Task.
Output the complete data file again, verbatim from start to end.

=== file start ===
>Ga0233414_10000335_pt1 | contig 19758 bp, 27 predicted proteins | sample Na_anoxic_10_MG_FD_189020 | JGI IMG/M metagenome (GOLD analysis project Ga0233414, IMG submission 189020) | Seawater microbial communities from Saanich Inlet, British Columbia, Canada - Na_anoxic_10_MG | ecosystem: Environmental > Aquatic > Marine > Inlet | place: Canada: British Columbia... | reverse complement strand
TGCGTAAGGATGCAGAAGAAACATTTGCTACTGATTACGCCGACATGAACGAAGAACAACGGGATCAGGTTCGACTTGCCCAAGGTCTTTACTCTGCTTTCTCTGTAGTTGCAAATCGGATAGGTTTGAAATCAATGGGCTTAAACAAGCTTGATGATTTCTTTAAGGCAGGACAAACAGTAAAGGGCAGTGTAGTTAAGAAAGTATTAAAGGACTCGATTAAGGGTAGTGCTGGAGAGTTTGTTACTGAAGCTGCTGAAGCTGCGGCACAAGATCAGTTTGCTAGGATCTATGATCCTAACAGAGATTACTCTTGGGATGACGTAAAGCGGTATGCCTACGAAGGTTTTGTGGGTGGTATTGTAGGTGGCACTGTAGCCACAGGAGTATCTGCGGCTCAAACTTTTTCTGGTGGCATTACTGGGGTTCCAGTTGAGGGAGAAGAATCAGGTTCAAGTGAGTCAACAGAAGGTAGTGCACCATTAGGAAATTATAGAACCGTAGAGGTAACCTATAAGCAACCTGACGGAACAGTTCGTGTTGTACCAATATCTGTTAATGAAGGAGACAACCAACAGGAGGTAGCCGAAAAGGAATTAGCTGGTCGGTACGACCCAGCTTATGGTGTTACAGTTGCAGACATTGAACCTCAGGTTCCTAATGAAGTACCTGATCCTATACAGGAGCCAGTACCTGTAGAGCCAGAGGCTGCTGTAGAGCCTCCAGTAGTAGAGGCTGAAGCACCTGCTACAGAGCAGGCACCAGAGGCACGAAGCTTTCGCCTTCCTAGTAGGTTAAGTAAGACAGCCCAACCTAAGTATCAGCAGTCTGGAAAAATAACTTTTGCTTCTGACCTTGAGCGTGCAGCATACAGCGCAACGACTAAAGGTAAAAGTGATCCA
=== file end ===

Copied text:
>Ga0233414_10000335_pt1 | contig 19758 bp, 27 predicted proteins | sample Na_anoxic_10_MG_FD_189020 | JGI IMG/M metagenome (GOLD analysis project Ga0233414, IMG submission 189020) | Seawater microbial communities from Saanich Inlet, British Columbia, Canada - Na_anoxic_10_MG | ecosystem: Environmental > Aquatic > Marine > Inlet | place: Canada: British Columbia... | reverse complement strand
TGCGTAAGGATGCAGAAGAAACATTTGCTACTGATTACGCCGACATGAACGAAGAACAACGGGATCAGGTTCGACTTGCCCAAGGTCTTTACTCTGCTTTCTCTGTAGTTGCAAATCGGATAGGTTTGAAATCAATGGGCTTAAACAAGCTTGATGATTTCTTTAAGGCAGGACAAACAGTAAAGGGCAGTGTAGTTAAGAAAGTATTAAAGGACTCGATTAAGGGTAGTGCTGGAGAGTTTGTTACTGAAGCTGCTGAAGCTGCGGCACAAGATCAGTTTGCTAGGATCTATGATCCTAACAGAGATTACTCTTGGGATGACGTAAAGCGGTATGCCTACGAAGGTTTTGTGGGTGGTATTGTAGGTGGCACTGTAGCCACAGGAGTATCTGCGGCTCAAACTTTTTCTGGTGGCATTACTGGGGTTCCAGTTGAGGGAGAAGAATCAGGTTCAAGTGAGTCAACAGAAGGTAGTGCACCATTAGGAAATTATAGAACCGTAGAGGTAACCTATAAGCAACCTGACGGAACAGTTCGTGTTGTACCAATATCTGTTAATGAAGGAGACAACCAACAGGAGGTAGCCGAAAAGGAATTAGCTGGTCGGTACGACCCAGCTTATGGTGTTACAGTTGCAGACATTGAACCTCAGGTTCCTAATGAAGTACCTGATCCTATACAGGAGCCAGTACCTGTAGAGCCAGAGGCTGCTGTAGAGCCTCCAGTAGTAGAGGCTGAAGCACCTGCTACAGAGCAGGCACCAGAGGCACGAAGCTTTCGCCTTCCTAGTAGGTTAAGTAAGACAGCCCAACCTAAGTATCAGCAGTCTGGAAAAATAACTTTTGCTTCTGACCTTGAGCGTGCAGCATACAGCGCAACGACTAAAGGTAAAAGTGATCCA